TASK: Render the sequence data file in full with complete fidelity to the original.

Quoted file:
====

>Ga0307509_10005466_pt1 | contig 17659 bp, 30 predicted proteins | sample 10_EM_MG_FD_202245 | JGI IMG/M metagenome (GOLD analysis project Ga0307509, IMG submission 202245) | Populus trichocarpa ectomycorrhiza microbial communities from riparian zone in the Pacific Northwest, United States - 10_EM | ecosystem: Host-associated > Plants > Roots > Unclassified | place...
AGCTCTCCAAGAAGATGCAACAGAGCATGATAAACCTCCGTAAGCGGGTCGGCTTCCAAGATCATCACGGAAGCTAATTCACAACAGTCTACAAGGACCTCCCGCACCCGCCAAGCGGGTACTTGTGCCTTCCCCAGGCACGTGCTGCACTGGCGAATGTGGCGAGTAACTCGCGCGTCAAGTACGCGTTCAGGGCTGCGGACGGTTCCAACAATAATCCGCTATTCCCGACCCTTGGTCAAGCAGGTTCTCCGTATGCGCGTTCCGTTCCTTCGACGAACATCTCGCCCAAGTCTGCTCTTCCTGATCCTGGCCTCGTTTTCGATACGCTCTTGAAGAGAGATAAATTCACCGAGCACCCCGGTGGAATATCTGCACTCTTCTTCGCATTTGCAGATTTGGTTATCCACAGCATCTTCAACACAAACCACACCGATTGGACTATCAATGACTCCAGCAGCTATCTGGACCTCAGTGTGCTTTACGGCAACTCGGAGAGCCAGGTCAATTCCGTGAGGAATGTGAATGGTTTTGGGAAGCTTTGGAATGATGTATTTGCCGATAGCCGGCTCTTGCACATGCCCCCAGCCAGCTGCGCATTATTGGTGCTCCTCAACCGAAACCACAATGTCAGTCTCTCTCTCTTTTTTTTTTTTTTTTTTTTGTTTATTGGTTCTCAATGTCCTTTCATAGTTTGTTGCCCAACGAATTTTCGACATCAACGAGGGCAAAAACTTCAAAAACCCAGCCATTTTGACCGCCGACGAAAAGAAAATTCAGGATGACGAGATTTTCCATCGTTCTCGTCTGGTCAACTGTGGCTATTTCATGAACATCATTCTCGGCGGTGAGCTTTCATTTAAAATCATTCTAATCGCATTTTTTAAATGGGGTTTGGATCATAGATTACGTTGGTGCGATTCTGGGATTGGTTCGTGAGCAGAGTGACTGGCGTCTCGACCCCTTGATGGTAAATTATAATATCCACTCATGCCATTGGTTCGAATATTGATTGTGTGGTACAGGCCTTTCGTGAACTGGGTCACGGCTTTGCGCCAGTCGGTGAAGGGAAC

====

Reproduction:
>Ga0307509_10005466_pt1 | contig 17659 bp, 30 predicted proteins | sample 10_EM_MG_FD_202245 | JGI IMG/M metagenome (GOLD analysis project Ga0307509, IMG submission 202245) | Populus trichocarpa ectomycorrhiza microbial communities from riparian zone in the Pacific Northwest, United States - 10_EM | ecosystem: Host-associated > Plants > Roots > Unclassified | place...
AGCTCTCCAAGAAGATGCAACAGAGCATGATAAACCTCCGTAAGCGGGTCGGCTTCCAAGATCATCACGGAAGCTAATTCACAACAGTCTACAAGGACCTCCCGCACCCGCCAAGCGGGTACTTGTGCCTTCCCCAGGCACGTGCTGCACTGGCGAATGTGGCGAGTAACTCGCGCGTCAAGTACGCGTTCAGGGCTGCGGACGGTTCCAACAATAATCCGCTATTCCCGACCCTTGGTCAAGCAGGTTCTCCGTATGCGCGTTCCGTTCCTTCGACGAACATCTCGCCCAAGTCTGCTCTTCCTGATCCTGGCCTCGTTTTCGATACGCTCTTGAAGAGAGATAAATTCACCGAGCACCCCGGTGGAATATCTGCACTCTTCTTCGCATTTGCAGATTTGGTTATCCACAGCATCTTCAACACAAACCACACCGATTGGACTATCAATGACTCCAGCAGCTATCTGGACCTCAGTGTGCTTTACGGCAACTCGGAGAGCCAGGTCAATTCCGTGAGGAATGTGAATGGTTTTGGGAAGCTTTGGAATGATGTATTTGCCGATAGCCGGCTCTTGCACATGCCCCCAGCCAGCTGCGCATTATTGGTGCTCCTCAACCGAAACCACAATGTCAGTCTCTCTCTCTTTTTTTTTTTTTTTTTTTTGTTTATTGGTTCTCAATGTCCTTTCATAGTTTGTTGCCCAACGAATTTTCGACATCAACGAGGGCAAAAACTTCAAAAACCCAGCCATTTTGACCGCCGACGAAAAGAAAATTCAGGATGACGAGATTTTCCATCGTTCTCGTCTGGTCAACTGTGGCTATTTCATGAACATCATTCTCGGCGGTGAGCTTTCATTTAAAATCATTCTAATCGCATTTTTTAAATGGGGTTTGGATCATAGATTACGTTGGTGCGATTCTGGGATTGGTTCGTGAGCAGAGTGACTGGCGTCTCGACCCCTTGATGGTAAATTATAATATCCACTCATGCCATTGGTTCGAATATTGATTGTGTGGTACAGGCCTTTCGTGAACTGGGTCACGGCTTTGCGCCAGTCGGTGAAGGGAAC